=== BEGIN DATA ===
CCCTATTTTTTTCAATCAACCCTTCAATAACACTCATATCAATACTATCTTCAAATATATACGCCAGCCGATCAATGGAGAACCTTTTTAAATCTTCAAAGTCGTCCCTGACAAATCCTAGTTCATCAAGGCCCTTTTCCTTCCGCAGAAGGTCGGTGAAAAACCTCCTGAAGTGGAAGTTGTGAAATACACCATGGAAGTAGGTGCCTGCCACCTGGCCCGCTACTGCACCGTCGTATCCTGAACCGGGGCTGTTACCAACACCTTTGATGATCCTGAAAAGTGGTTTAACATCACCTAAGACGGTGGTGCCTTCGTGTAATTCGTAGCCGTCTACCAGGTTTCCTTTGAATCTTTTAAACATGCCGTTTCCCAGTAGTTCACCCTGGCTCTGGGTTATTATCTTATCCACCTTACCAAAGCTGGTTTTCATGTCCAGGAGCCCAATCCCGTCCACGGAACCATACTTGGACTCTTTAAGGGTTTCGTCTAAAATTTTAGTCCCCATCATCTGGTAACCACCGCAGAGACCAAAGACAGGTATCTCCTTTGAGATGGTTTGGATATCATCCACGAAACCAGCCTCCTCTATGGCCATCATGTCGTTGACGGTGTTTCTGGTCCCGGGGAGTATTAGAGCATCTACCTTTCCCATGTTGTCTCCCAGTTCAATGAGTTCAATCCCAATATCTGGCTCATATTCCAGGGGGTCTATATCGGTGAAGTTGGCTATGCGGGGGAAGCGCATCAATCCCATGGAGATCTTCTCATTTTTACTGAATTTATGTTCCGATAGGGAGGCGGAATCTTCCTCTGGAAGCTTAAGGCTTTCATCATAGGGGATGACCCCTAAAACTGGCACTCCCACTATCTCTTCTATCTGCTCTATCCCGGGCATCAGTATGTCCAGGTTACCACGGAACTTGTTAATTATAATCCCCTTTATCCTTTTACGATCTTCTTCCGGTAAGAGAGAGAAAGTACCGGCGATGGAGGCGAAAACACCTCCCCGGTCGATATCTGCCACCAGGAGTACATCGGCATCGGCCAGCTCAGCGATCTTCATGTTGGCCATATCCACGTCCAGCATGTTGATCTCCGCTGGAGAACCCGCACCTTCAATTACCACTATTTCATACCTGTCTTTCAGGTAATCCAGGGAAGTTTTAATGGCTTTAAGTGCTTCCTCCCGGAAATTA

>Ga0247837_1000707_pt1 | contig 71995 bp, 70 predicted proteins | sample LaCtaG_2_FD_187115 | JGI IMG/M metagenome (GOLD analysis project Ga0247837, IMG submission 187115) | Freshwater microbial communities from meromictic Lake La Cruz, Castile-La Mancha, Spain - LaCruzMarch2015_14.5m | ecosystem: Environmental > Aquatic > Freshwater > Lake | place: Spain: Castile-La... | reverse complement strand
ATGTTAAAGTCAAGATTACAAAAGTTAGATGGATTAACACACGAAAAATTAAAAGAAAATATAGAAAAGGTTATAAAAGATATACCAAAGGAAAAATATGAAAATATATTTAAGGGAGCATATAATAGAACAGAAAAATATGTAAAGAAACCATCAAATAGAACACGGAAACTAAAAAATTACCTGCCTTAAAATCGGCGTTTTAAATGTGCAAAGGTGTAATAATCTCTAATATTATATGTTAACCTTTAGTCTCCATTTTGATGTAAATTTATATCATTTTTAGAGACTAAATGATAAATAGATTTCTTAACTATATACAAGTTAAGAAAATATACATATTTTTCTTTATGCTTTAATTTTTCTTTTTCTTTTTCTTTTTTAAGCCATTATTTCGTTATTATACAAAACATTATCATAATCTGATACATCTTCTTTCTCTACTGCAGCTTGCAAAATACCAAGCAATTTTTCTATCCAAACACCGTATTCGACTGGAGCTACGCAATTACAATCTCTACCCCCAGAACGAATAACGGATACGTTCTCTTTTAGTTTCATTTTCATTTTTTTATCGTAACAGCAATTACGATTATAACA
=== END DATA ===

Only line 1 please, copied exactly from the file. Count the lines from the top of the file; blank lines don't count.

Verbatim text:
CCCTATTTTTTTCAATCAACCCTTCAATAACACTCATATCAATACTATCTTCAAATATATACGCCAGCCGATCAATGGAGAACCTTTTTAAATCTTCAAAGTCGTCCCTGACAAATCCTAGTTCATCAAGGCCCTTTTCCTTCCGCAGAAGGTCGGTGAAAAACCTCCTGAAGTGGAAGTTGTGAAATACACCATGGAAGTAGGTGCCTGCCACCTGGCCCGCTACTGCACCGTCGTATCCTGAACCGGGGCTGTTACCAACACCTTTGATGATCCTGAAAAGTGGTTTAACATCACCTAAGACGGTGGTGCCTTCGTGTAATTCGTAGCCGTCTACCAGGTTTCCTTTGAATCTTTTAAACATGCCGTTTCCCAGTAGTTCACCCTGGCTCTGGGTTATTATCTTATCCACCTTACCAAAGCTGGTTTTCATGTCCAGGAGCCCAATCCCGTCCACGGAACCATACTTGGACTCTTTAAGGGTTTCGTCTAAAATTTTAGTCCCCATCATCTGGTAACCACCGCAGAGACCAAAGACAGGTATCTCCTTTGAGATGGTTTGGATATCATCCACGAAACCAGCCTCCTCTATGGCCATCATGTCGTTGACGGTGTTTCTGGTCCCGGGGAGTATTAGAGCATCTACCTTTCCCATGTTGTCTCCCAGTTCAATGAGTTCAATCCCAATATCTGGCTCATATTCCAGGGGGTCTATATCGGTGAAGTTGGCTATGCGGGGGAAGCGCATCAATCCCATGGAGATCTTCTCATTTTTACTGAATTTATGTTCCGATAGGGAGGCGGAATCTTCCTCTGGAAGCTTAAGGCTTTCATCATAGGGGATGACCCCTAAAACTGGCACTCCCACTATCTCTTCTATCTGCTCTATCCCGGGCATCAGTATGTCCAGGTTACCACGGAACTTGTTAATTATAATCCCCTTTATCCTTTTACGATCTTCTTCCGGTAAGAGAGAGAAAGTACCGGCGATGGAGGCGAAAACACCTCCCCGGTCGATATCTGCCACCAGGAGTACATCGGCATCGGCCAGCTCAGCGATCTTCATGTTGGCCATATCCACGTCCAGCATGTTGATCTCCGCTGGAGAACCCGCACCTTCAATTACCACTATTTCATACCTGTCTTTCAGGTAATCCAGGGAAGTTTTAATGGCTTTAAGTGCTTCCTCCCGGAAATTA